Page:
This is a guest post from Rob Snow, the Co-Founder and Managing Member at Carillon Capital, an investment banking and advisory firm specializing in financial services primarily specialty finance, asset management, and technology, including major initiatives in crowdfunding. Over the past 19 years, Rob has purchased and sold over $10 billion in whole loans and led the issuance of more than $4 billion in asset-backed securities. In this post he compares consumer loans with small business loans and what investors need to consider when lending to small businesses.
As the world of individual investors buying consumer loans has grown and started to mature the acquisition of small business loans is still in its relative infancy. As a banker who has spent most of my career originating and managing both consumer and small business loans, I think it is important to point out some of the unique risk differences in these two asset classes.
In the small business lending market the type of credit can have impact on the expected loss rate. I will not discuss all of the types of loans available in the market: working capital, equipment finance, merchant cash advance receivable lines; I will, however, focus on the two most common loan types in the market: working capital loans and equipment finance.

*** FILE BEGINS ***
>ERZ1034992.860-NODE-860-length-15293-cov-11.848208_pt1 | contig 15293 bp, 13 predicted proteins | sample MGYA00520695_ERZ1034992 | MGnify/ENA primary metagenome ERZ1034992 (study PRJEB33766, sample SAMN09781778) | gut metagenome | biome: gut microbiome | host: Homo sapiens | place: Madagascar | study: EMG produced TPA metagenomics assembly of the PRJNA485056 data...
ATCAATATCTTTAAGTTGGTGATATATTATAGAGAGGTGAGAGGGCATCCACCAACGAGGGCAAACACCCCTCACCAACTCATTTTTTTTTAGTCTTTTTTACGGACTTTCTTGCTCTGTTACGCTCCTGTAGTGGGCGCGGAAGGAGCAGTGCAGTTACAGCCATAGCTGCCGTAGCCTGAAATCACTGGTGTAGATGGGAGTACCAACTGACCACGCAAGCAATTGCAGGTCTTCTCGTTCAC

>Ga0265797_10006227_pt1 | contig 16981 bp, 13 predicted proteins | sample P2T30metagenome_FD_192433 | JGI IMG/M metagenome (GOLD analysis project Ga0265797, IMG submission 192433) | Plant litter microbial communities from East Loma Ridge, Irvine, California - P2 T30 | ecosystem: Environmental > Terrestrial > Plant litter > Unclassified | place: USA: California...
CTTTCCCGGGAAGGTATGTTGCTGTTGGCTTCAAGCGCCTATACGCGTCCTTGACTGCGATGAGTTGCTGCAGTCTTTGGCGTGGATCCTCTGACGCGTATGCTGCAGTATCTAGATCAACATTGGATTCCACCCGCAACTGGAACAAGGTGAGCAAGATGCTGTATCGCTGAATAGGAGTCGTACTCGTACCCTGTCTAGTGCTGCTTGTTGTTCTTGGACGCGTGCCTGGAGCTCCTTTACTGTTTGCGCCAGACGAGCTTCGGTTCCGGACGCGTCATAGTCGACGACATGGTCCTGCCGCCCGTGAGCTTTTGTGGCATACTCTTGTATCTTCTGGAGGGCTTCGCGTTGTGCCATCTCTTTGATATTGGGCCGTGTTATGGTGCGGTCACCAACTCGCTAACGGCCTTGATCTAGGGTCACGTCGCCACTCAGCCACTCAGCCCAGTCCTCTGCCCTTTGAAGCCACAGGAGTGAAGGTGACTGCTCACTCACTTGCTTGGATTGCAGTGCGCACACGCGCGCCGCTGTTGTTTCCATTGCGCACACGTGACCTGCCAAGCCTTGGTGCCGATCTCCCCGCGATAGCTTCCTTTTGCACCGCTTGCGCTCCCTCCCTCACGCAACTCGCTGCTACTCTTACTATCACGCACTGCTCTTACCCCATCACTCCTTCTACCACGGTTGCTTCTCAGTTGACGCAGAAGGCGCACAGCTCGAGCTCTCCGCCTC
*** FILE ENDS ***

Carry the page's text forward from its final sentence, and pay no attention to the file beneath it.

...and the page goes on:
Working Capital Loans
Working capital loans are those that are most closely associated with the current consumer unsecured loan market. These loans are based on a business’s identified need for capital but may not have a specific collateral to file a lien against. For example, a small business owner may want some money to spruce up their existing location or need the money for marketing programs. In the business lending world, the purpose matters.
Healthy businesses are those that are looking for capital to grow. Those that need the funds to covers existing expenses represent much higher risk. One notable exception to this can be seasonable business with a long track record of performance.
Equipment Finance Loans
Equipment finance loans can take many forms, but they are primarily being used to acquire business specific equipment, and in conjunction with the loan, the lender will perfect a security interest in the equipment. As with understanding the purpose in working capital loans, it is extremely important to understand if the equipment being acquired is essential to the business. To understand whether equipment is essential is as simple as thinking about what would happen to business if you pulled the equipment out. For example, if an auto body shop is buying a vehicle lift that is likely essential to the business; however, if they are investing in a computer network, that is probably not essential.
The other important factor to note when evaluating equipment finance loans is to understand from the onset that many types of equipment are difficult to value. As with any collateral, if a business significantly overpays for the equipment, this can actually lead to a much higher default rate. As an example, specialty medical equipment such as lasers can be sold at very different prices depending on the use or who it is being sold to. The same laser might be sold to one practice for $30,000 and to another at $75,000. This will obviously cause significant differences in the collateral value supporting the loan.